With the entire hype surrounding apple, one would assume it was the only company to use the “i” before the name of the product it was selling. Unfortunately, this is not true in Brazil where Apple has been sued for using the term “iPhone”. Brazil is the largest Latin American country and Apple products are currently on the market there. However, other electronics companies are there as well.
Contrary to popular belief, it is not always the big companies that win intellectual property lawsuits. Even with excessive amounts of money at their disposal and employees to rigorously seek out potential infringement on their behalf, the big chains of the world sometimes lose to the little guy. In fact, this is exactly what happened in a fairly recent case in which McDonald’s sued McCurry, a restaurant in Malaysia that serves Indian food, and seems to be the direction a more recent case is headed in which McDonald’s is suing Supermac’s.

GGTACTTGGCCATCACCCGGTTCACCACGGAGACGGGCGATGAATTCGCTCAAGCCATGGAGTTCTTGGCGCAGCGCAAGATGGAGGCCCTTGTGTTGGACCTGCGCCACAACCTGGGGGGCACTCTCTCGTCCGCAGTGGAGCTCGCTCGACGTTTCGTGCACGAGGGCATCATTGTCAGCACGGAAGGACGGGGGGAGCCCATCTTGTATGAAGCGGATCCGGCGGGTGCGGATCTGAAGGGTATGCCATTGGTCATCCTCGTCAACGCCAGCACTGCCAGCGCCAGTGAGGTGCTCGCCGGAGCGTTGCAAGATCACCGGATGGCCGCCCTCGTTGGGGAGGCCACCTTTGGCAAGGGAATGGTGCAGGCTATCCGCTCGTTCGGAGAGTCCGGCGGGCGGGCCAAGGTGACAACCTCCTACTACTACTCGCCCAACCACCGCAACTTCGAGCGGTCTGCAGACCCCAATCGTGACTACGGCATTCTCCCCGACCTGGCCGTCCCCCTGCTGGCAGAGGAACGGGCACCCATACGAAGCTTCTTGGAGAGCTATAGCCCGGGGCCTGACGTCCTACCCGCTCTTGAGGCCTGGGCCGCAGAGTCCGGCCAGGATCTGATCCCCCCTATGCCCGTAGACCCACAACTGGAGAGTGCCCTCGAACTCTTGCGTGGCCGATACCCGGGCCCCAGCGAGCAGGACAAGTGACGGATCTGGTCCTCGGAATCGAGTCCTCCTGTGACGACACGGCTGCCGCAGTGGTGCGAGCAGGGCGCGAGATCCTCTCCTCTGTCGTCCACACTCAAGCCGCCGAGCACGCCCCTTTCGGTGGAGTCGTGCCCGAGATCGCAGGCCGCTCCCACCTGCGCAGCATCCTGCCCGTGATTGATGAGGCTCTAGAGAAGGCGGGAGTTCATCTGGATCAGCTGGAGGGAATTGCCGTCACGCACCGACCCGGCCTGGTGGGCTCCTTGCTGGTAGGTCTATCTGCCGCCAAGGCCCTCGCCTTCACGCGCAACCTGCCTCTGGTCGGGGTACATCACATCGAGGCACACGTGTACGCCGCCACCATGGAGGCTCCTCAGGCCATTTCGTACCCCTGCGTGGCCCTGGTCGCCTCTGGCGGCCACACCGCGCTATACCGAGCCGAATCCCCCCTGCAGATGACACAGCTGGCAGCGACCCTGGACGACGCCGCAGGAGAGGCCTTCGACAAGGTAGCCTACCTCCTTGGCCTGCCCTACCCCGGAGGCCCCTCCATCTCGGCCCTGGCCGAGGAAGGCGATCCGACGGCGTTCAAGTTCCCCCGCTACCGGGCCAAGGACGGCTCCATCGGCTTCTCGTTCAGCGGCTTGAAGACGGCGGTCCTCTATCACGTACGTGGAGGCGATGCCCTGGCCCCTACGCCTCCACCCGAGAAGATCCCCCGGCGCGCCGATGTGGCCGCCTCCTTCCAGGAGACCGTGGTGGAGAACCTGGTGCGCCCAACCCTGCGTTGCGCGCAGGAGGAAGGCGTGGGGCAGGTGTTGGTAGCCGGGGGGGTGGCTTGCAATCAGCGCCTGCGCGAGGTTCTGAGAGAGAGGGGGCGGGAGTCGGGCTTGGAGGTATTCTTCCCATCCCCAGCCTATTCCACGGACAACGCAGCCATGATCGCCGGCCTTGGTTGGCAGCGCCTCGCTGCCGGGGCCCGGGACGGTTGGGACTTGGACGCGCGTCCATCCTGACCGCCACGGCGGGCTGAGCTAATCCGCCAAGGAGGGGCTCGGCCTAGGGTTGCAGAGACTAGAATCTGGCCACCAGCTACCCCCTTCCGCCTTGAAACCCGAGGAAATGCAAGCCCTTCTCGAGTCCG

A copyright is a right to prevent others from using your originally authored work. To protect their creative ingenuity, as well as to ensure that they are the only ones who can make use of and profit from their material, authors of artistic or intellectual works have their material copyrighted. Those who have copyrighted material have many exclusive rights, such as the right to reproduce the work, distribute copies to the public for sale, and perform the work. Since anything you create can be copyrighted, copyrights can protect endless types of creative work. Some examples are recorded music, books, software codes, video games, paintings, plays, or sculptures.